I've wanted to see the "Archie gets drafted" story for awhile, so I was excited to see this entry. The problem, as you mentioned, is that the authors want to depict a controversial issue, but not say anything controversial about it, so it comes off as rather mealy-mouthed. Archie's attempt to tackle race in the late 60s/early 70s are much better. There's a story where Chuck threatens to leave Riverdale, because he feels alienated as a black kid in a white town, and Dilton talks him out of it (Samm Schwartz pencils it, giving it an avante guard look). Is it possible to review some of the Bob Montana Archies? There's a special kind of stupidness in the 1940s Archie comics, because the humor is really mean-spirited and Archie himself is a total jerk, rather than a good-natured klutz.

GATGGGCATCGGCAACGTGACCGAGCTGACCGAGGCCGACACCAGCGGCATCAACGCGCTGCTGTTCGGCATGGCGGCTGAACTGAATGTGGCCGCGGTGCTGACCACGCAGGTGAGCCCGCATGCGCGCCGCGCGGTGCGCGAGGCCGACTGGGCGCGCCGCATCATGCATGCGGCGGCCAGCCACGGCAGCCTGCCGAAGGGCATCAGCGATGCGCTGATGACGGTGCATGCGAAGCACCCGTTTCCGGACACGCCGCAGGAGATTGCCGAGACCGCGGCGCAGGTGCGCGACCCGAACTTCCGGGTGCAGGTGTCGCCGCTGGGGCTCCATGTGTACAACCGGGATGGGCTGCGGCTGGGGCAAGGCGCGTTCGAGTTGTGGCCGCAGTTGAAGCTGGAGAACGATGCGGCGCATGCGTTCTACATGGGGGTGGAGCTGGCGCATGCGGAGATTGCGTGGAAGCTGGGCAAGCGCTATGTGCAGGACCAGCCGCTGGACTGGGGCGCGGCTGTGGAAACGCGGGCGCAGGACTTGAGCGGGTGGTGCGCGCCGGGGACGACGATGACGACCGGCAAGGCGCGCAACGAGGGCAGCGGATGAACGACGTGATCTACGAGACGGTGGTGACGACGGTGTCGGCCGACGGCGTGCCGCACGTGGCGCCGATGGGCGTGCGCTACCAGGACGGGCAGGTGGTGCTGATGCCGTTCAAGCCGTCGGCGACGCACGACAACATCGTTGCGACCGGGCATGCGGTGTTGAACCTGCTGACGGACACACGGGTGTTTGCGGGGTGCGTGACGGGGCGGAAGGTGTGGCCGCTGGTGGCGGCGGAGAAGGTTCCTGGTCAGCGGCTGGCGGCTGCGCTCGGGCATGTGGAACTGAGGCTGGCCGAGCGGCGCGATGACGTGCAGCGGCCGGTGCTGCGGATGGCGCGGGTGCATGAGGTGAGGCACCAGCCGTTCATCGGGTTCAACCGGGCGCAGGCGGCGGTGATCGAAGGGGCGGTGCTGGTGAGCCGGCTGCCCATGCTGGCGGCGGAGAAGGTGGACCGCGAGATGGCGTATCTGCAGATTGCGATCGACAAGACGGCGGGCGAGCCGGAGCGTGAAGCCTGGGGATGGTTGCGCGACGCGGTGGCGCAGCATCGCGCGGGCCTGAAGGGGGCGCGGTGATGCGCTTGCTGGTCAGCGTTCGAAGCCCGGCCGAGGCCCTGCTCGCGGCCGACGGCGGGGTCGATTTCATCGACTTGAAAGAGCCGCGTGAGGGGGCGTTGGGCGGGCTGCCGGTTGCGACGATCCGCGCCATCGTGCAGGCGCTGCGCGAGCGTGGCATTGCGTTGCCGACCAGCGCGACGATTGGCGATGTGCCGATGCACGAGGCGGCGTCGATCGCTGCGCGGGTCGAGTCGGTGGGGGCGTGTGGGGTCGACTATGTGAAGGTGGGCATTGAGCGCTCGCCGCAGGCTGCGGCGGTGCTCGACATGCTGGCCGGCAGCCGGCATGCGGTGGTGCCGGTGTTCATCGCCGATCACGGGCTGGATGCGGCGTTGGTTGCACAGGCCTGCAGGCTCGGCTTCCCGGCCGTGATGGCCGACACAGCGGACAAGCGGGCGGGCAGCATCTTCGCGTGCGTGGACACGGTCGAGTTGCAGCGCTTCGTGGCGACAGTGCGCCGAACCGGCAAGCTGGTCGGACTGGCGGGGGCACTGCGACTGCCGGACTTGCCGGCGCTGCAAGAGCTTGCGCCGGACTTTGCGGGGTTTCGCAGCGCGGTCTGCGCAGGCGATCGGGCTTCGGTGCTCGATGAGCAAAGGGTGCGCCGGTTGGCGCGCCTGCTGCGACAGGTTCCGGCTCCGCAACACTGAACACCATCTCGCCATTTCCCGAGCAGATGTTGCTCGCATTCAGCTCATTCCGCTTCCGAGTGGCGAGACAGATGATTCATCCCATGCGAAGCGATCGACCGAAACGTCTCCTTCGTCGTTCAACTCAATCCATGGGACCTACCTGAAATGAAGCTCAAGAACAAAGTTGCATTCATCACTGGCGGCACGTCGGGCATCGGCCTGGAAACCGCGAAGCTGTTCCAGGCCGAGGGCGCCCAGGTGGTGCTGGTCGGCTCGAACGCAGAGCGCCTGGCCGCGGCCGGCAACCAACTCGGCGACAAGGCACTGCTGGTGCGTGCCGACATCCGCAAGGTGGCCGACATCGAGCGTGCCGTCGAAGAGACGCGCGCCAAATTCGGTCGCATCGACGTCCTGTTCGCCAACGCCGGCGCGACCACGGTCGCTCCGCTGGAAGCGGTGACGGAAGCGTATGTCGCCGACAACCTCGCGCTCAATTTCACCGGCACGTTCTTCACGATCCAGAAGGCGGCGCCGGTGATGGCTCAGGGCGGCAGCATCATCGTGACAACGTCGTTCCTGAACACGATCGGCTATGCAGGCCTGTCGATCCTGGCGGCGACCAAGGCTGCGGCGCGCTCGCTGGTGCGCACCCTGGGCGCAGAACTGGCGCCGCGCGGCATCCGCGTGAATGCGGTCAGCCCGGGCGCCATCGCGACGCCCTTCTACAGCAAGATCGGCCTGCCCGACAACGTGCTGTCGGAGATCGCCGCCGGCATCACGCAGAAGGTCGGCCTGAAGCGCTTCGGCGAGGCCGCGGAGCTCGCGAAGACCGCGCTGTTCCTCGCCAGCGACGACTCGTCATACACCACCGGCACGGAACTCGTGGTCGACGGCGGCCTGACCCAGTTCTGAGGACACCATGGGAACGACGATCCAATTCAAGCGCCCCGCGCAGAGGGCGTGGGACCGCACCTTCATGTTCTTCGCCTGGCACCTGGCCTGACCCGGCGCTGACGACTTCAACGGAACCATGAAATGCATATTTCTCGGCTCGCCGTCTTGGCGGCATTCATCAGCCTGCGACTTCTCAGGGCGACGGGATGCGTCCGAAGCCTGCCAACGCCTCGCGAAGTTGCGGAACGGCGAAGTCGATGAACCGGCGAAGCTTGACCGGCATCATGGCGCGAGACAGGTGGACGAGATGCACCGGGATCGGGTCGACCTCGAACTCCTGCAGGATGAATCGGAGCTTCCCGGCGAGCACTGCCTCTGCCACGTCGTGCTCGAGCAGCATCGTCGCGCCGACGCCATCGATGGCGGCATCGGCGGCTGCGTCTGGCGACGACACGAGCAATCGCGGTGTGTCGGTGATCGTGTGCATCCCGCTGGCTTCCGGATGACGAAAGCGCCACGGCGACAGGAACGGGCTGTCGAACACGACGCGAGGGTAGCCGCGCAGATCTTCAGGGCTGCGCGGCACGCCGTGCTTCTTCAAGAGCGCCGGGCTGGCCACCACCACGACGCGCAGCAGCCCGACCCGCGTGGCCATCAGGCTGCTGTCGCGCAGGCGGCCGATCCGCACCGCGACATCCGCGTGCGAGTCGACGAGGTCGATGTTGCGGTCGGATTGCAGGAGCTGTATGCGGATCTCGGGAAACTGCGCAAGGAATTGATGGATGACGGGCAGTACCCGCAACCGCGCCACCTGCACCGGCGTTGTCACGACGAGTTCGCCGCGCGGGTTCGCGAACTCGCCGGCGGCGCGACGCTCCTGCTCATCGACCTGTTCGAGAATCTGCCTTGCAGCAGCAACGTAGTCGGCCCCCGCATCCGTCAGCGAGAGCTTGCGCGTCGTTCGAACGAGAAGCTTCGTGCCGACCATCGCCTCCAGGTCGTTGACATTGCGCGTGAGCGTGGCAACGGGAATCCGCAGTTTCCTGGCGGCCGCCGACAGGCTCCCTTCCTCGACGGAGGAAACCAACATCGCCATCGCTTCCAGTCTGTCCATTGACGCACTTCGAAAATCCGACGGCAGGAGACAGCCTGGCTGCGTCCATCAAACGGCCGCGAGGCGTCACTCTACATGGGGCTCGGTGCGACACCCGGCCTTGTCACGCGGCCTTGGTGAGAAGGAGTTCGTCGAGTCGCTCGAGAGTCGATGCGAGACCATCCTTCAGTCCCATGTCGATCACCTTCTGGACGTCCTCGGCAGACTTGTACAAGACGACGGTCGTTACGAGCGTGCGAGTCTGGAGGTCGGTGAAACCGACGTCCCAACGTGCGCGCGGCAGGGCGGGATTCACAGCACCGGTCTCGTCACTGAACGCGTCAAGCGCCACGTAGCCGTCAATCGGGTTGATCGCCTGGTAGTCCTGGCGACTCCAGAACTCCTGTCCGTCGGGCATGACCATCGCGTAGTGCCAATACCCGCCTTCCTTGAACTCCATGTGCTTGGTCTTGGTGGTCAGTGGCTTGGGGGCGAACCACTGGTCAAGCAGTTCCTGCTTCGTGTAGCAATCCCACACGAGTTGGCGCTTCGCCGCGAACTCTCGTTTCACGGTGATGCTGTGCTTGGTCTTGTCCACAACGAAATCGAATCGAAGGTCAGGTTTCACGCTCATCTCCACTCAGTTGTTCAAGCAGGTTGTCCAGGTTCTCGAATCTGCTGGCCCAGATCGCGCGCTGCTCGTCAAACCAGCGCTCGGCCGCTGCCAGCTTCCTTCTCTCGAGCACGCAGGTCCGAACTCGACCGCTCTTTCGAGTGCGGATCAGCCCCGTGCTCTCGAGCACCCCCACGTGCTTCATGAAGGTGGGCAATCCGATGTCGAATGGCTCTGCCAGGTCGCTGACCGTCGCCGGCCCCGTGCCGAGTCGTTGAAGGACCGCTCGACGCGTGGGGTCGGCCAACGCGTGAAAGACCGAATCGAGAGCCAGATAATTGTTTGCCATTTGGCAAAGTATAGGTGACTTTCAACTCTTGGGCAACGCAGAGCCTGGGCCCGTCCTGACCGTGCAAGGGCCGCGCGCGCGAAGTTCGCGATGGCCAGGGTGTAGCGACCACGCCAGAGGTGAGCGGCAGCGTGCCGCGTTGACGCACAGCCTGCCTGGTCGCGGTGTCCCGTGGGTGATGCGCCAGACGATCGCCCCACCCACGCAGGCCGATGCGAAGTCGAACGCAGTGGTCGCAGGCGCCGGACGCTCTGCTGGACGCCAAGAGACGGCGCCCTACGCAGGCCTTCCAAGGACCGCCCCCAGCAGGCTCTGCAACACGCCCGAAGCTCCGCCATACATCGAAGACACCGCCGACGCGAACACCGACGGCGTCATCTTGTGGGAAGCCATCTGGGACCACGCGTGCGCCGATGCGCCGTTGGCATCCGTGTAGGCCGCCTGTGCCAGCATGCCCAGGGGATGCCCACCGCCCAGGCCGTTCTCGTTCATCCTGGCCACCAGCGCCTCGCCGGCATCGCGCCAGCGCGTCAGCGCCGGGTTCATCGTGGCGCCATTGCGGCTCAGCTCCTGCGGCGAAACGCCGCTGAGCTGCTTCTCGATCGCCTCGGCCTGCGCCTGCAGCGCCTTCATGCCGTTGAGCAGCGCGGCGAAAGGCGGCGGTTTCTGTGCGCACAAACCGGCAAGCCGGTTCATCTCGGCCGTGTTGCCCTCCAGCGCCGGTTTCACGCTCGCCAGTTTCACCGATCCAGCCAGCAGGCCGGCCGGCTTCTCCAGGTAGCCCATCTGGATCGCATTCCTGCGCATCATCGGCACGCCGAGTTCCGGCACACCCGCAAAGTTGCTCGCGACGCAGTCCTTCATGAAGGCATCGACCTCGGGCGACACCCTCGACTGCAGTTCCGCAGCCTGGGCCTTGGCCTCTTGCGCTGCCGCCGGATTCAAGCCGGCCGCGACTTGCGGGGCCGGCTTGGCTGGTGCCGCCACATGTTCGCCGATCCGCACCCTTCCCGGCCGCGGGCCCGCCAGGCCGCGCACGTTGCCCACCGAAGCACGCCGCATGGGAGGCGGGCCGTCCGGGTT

Archie gets drafted? Groovy, man! Oh wait, I mean: Bummer, man!But that ending is a cop out. I remember when and where I registered for the draft - April 1973, Lakeland, Florida post office. You know, get a book of stamps, sign up to be shot at. If I remember right, they did away with the college deferment when they instituted the draft lottery. I was in college and that didn't mean doodley squat, it was all a matter of what your lottery number was. 1 - 90 and you were guaranteed to be drafted. My number was 300 something, so no worries. The draft was abolished the next year, so I never had to go through that anxiety again. I still get a goosey feeling when I think about it.Sorry for all that, we baby boomers tend to ramble on.And Lucy, I've seen a little bit of '40s Archie, and he looks creepy, if not downright psychotic.